The seeds of Lupinus albus, Linné.
COMMON NAMES: White lupin, Lupin.
Botanical Source.—This is an annual with a stem nearly 2 feet high, having 5 to 7 foliate, palmate leaves, with obovate, oblong leaflets, from 1 to 2 inches in length. They are beset with white hairs beneath, but on their upper surface are smooth. The large, white, short-pedicelled flowers are borne in terminal spikes, or racemes. The fruit is a long, compressed pod, containing from 3 to 6 seeds which are flattish, circular, and of a white color. The seeds have no odor, but a bitterish taste.
History and Chemical Composition.—This plant is indigenous to west Asia and south Europe, besides being met with in our gardens. Various species of Lupinus produce in sheep the so-called lupinose disease. From Lupinus albus, a very bitter alkaloid, lupinine (or lupinotoxin of C. Arnold, Jahresb. der Pharm., 1883, p. 277), was isolated by Campani and Betelli (1882); it was soluble in ether, benzol, chloroform, and alkalized water. H. Weiske (Jahresb. der Pharm., 1883) records the comparative percentage of the toxic principle in various species of Lupinus; L. Cruckshankii contained most (1 per cent), L. hirsutus least of it (0.02 per cent), while L. albus contained 0.5 per cent. A. Soldaini (Archiv der Pharm., 1893, p. 321) found an optically inactive alkaloid (C15H24N2O) melting at 99° C. (230.2° F.), and a deliquescent alkaloid of the same formula. L. Sherman Davis, in Prof. Schmidt's laboratory, ascertained (Archiv der Pharm., 1897, p. 217) that the seeds of Lupinus albus contain two alkaloids:
1. (C15H24N2O), melting at 44° C. (111.2° F.) and Dextro-lupanin identical with the deliquescent alkaloid of Soldaini, as well as with the dextro-lupanin obtained by himself from the seeds of the Blue lupin, L. angustifolius, Linné.
2. Inactive lupanin (C30H48N2O), composed of equal molecules of dextro- and laevo-lupanin, which recalls the analogous isomerism existing in the tartaric acid series. The seeds of lupinus also contain the albuminous bodies conglutin and legumin (Ritthausen, 1883), soluble in diluted alkali, precipitable by acids, and separable by means of salt solution, in which the former is soluble. By distillation of the seeds of L. albus with water vapor, Campani and Grimaldi (1888) obtained vanillin.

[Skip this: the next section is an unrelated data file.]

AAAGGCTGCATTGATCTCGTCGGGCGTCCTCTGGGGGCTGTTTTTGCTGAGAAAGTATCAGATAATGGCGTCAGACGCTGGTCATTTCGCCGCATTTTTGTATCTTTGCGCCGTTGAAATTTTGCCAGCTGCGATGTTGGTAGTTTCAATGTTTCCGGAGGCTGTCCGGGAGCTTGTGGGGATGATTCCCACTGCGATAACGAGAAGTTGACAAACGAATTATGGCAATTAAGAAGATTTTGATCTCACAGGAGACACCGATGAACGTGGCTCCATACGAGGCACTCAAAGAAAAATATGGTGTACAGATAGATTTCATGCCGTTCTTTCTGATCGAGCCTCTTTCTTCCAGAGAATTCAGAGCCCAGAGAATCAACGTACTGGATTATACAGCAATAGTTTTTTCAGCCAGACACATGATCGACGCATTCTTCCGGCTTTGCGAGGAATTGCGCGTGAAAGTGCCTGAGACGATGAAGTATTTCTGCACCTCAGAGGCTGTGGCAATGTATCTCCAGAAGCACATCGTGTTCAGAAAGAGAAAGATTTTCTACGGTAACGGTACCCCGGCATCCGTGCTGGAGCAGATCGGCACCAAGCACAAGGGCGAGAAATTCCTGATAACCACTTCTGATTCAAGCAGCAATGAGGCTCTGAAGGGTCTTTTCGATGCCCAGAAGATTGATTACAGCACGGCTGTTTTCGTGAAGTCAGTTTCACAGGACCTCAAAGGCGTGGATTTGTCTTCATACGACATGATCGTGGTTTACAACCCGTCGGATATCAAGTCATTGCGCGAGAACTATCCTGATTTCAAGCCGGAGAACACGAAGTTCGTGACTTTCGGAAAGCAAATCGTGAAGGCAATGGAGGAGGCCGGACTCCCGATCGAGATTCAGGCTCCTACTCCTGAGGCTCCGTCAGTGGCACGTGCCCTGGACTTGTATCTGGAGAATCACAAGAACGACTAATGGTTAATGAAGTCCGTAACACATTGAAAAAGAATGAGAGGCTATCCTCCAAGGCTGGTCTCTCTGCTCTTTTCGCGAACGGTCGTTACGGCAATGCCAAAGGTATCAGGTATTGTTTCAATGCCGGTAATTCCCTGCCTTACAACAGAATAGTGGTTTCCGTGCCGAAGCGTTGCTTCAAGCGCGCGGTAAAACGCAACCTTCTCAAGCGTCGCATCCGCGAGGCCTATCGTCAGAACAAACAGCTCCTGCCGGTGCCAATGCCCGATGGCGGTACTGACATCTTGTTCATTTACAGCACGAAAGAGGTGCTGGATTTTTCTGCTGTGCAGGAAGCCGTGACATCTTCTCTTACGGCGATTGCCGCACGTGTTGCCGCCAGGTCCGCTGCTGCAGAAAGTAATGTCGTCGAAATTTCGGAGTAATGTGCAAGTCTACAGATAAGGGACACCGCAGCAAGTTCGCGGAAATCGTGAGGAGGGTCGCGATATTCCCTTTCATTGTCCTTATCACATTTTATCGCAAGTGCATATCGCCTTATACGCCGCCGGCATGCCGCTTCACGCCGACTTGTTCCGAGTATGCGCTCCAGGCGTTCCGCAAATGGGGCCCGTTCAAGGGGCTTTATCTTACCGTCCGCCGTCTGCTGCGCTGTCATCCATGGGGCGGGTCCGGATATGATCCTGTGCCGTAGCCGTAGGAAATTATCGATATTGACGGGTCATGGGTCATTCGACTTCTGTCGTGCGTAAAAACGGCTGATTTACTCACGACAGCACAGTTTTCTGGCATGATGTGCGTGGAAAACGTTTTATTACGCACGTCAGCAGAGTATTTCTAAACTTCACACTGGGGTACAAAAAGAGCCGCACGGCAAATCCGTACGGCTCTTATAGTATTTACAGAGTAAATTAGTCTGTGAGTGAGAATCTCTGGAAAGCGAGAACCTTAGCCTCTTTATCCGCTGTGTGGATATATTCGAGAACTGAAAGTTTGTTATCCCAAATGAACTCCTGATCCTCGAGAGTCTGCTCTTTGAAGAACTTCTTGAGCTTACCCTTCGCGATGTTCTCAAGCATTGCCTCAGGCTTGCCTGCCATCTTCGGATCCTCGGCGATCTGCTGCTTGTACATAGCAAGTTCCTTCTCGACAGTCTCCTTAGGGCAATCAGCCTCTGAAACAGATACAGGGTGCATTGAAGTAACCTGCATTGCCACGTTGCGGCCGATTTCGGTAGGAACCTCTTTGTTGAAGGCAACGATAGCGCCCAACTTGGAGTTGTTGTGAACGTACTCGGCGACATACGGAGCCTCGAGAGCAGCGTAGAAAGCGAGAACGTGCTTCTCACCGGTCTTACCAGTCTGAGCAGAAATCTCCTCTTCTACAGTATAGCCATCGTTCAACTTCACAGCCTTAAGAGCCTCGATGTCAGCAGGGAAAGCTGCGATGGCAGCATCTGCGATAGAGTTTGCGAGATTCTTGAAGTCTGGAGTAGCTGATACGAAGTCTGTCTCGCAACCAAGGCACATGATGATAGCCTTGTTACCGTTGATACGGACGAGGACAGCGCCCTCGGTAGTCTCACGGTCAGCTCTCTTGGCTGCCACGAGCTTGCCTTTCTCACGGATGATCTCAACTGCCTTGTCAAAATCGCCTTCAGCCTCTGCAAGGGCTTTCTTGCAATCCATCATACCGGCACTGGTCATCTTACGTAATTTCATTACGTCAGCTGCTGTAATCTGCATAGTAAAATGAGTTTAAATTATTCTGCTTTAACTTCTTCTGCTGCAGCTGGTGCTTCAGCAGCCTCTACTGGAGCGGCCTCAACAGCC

Action and Medical Uses.—The ancients employed lupin medicinally. An enema of 5 ounces of lupin decoction produced, on two occasions, toxic symptoms, as follows: malaise, unpleasant sensations in the head, dimness of vision, palpebral heaviness, dizziness, Mental excitation, and laryngeal and pharyngeal constriction (Donnabella , Practitioner). Diuretic, anthelmintic, and emmenagogue properties have been ascribed to white lupin seeds, and the same, bruised and soaked in water, were formerly applied to ulcers.
Related Species.—Lupinus hirsutus, Linné (blue or rose flowers), and Lupinus luteus, Linné (yellow flowers), both of south Europe, have similar properties. L. luteus is the species that has been most frequently investigated. L. Berend (Dissert., Marburg, 1897) established in the seeds of this species the presence of two alkaloids, viz.: crystallizable lupinin ([C21H40N2O2], Baumert, 1881) and liquid lupinidin (C8H15N). It is exceedingly probable that the alkaloids of the various species of Lupinus stand in close chemical relationship to one another. E. Schulze and E. Steiger obtained from the germinated seeds of Lupinus luteus an alkaloid which they named arginine. The young plants likewise contain asparagin, glutanin, leucine, tyrosine, etc., probably as decomposition products from the albuminoids (Amer. Jour. Pharm., 1887, p. 428). E. Steiger (Amer. Jour. Phar., 1886, p. 449) found in the seed of Lupinus luteus a peculiar dextrin-like substance, which he named beta-galactan. Attempts have also been made to utilize lupinus as food material by depriving it of its bitterness (see Baumert, Archiv der Pharm., 1888, p. 424). Many American species have like properties, among these are Lupinus perennis, Linné (blue-flowers), of eastern United States, and Lupinus densiflorus, Nuttall, and Lupinus polyphyllus, Nuttall, of the western states. The two latter are often found in gardens. (See chemical investigations of Black lupinus as well as L. polyphyllus, by K. Gerhard, in Archiv der Pharm., 1897, pp. 342-364.)
King's American Dispensatory, 1898, was written by Harvey Wickes Felter, M.D., and John Uri Lloyd, Phr. M., Ph. D.